To date I have received four considered responses and a letter from an hon. Member on behalf of a constituent. There have also been a number of requests for a longer consultation period, and on 10 June my hon. Friend the Minister for Housing and Construction announced that the period is to be extended from 9 July to 30 September.
With 1·1 million unfit dwellings, including 500,000 with outside toilets, does the right hon. Gentleman not appreciate that this Green Paper, based on the means test principle, in no way matches the immensity of the problem? Should not the Secretary of State ensure that local authorities are given the wherewithal to tackle this vital work?
Overwhelmingly, the maintenance and improvement of private houses is, and always has been, carried out at the expense of their owners, with or without loans from building societies or banks. We expect that to continue. I had hoped that the hon. Gentleman would support a system whereby help from the taxpayer should be confined to those who really need it. It makes no sense to tax the public to pay for home improvements when owners can well afford such improvements themselves.
I am sure that that is one of the matters to which we shall give great attention once we have received representations on the Green Paper. I hope that the extension of time for the submission of responses will be welcomed, not least by the building industry, which is looking forward to playing a fuller part in securing the maintenance, repair and improvement of the private sector.
Is the right hon. Gentleman aware that the Government's home improvements policy is bordering on the farcical? It is clear from the postbags of most Members of Parliament that at the first meeting of a local authority at the beginning of the financial year more applications are submitted than there is money available, and that for the next 11 months local authorities tell applicants that no home improvement money is left.
I am sure that the right hon. Gentleman recognises that the proposals in the Green Paper are a considerable simplification of the system, particularly of the different categories of grant. They draw a clear distinction between the mandatory improvement of houses, for which grants will continue to be available., and the discretionary repair and improvement of houses, for which a system of loans is suggested. In both cases this will be based on the means of the owner. This is a very much more rational system for securing public help for those owners who cannot afford to do the work themse/lves. I had hoped that the right hon. Gentleman would support that as a considerable improvement on the present system.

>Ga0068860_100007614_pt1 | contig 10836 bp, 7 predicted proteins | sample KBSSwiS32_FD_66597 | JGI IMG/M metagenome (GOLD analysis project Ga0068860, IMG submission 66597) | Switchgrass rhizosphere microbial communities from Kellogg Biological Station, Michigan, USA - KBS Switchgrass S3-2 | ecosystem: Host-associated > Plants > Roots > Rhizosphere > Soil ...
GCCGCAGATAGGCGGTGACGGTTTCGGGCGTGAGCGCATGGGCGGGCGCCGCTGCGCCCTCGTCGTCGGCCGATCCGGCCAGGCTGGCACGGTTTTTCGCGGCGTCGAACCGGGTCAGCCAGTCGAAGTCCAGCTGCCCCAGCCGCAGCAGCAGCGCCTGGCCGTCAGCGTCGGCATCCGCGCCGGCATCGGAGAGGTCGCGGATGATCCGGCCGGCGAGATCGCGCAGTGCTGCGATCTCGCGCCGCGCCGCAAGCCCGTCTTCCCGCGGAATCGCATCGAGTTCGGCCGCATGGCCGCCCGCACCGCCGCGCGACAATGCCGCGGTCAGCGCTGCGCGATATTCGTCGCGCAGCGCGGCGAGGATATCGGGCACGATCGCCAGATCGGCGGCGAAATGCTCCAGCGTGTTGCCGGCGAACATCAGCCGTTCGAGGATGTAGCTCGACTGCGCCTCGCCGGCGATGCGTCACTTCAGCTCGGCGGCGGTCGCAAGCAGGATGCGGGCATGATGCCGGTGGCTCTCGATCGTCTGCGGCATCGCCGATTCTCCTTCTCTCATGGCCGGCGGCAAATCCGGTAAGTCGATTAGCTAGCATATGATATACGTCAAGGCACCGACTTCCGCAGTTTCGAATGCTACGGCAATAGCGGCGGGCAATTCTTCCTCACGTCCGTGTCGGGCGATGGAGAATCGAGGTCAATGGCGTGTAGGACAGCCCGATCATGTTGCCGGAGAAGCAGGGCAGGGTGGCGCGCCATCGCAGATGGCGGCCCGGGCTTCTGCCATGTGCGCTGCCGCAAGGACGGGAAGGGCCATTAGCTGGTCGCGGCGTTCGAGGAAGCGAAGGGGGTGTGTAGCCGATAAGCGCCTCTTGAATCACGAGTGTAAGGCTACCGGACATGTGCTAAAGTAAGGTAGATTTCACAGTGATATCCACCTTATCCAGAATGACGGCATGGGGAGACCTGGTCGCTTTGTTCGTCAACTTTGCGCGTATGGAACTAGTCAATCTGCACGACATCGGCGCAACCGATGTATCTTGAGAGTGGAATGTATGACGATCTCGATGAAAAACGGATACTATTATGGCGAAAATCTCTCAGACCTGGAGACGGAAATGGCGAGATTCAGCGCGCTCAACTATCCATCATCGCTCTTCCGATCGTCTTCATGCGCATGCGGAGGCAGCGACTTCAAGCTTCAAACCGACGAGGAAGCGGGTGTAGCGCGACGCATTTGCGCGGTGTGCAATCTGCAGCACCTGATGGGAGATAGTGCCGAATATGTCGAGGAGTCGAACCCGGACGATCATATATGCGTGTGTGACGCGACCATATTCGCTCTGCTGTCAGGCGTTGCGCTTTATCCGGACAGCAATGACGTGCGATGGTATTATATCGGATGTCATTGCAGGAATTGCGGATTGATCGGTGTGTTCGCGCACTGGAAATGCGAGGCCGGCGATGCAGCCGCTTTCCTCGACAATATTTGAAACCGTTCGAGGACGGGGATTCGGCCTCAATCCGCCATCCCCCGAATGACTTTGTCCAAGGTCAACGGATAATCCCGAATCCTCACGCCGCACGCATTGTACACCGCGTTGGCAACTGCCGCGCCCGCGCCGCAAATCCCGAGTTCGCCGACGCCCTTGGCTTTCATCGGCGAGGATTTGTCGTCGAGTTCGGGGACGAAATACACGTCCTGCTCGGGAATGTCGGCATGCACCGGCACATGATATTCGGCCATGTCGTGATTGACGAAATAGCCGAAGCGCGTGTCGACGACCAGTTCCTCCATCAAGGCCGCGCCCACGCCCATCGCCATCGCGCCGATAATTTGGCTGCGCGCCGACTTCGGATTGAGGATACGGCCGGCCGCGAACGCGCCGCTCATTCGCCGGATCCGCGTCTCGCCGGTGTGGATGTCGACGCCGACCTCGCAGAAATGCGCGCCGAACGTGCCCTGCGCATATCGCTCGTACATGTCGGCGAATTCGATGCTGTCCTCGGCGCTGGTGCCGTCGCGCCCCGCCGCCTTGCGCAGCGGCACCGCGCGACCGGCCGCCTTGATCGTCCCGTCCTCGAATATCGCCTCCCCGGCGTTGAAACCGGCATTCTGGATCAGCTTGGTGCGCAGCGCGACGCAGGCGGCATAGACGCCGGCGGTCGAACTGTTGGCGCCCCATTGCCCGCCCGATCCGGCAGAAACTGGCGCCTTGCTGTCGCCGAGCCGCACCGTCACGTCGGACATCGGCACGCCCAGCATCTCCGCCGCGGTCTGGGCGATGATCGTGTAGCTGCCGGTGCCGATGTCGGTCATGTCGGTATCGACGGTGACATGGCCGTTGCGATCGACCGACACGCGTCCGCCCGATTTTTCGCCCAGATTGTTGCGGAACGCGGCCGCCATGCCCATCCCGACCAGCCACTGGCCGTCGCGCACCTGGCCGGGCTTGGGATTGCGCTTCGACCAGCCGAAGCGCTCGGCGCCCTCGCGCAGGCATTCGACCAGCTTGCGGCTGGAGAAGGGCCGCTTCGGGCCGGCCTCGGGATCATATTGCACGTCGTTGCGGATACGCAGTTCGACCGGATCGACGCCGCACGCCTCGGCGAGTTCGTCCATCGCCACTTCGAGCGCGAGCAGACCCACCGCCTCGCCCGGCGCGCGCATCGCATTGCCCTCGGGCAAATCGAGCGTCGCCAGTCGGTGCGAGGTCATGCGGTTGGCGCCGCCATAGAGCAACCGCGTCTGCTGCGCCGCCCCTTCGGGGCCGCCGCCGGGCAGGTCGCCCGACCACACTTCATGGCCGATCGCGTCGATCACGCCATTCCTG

Does my right hon. Friend agree that expenditure arising from improvement grants is a very cost-effective way of maintaining the quality of our housing stock from the taxpayers' point of view and that it gives rise to a great deal of labour-intensive activity, adding demand to the British economy? In the light of that, does he agree that it is not the most appropriate area in which to seek savings?
I hope that my hon. Friend will have taken comfort from the most recent figures published by the Department, which suggests that in the first quarter of this year total expenditure on repairs, maintenance and improvement was 10 per cent. up on the previous quarter and 8 per cent. higher than for the comparable period of the previous year. [Interruption.] I hope that the Opposition will applaud that, because that is how to get houses repaired and improved. Even more significantly, that increase in total expenditure comes at a time when the peak of expenditure on improvement grants has already passed. I take much comfort from that.
Does the right hon. Gentleman agree that the statement on page 1 of the Green Paper that there are 3·5 million unsatisfactory houses is a damning indictment of Government policy in the last half dozen years? Why will the Government not come clean about the proposed changes? There are no figures in the Green Paper relating to compatibility with the social security review, and no figures are given in the social security review either. Does the right hon. Gentleman admit that the Government are trying to disguise the fact that they intend to make major savings in this area in which investment is desperately needed? Will he also publish figures, as the Secretary for Wales has recently done, giving an analysis of renovation grants? Is he aware that the analysis shows that the system is working quite well in Wales, in that the average household income for recipients of grant is just over £5,000 and 72 per cent. of those who received grants had savings of less than £1,000, so people on low incomes are clearly benefiting from the system?
The Green Paper rightly includes an annex about improvements and adaptations for the disabled. Does the Secretary of State intend that that should also cover improvements and adaptations for the elderly? Is he aware of the splendid "Staying Put" scheme sponsored by the Anchor housing association, and will he encourage the provision of loans for work of that kind?
I am well aware of the excellent work of the Anchor housing association through that scheme. I hope that the proposals in the Green Paper can be used to reinforce that work. I must, however, put it firmly to the House that it makes no sense for the taxpayer to have to put his hand in his pocket—we are always being told that people pay tax at far too low a level of income—to finance work on other people's houses when those other people could well afford to do the work themselves. We shall help those who need help, but not those who can afford to do the work themselves.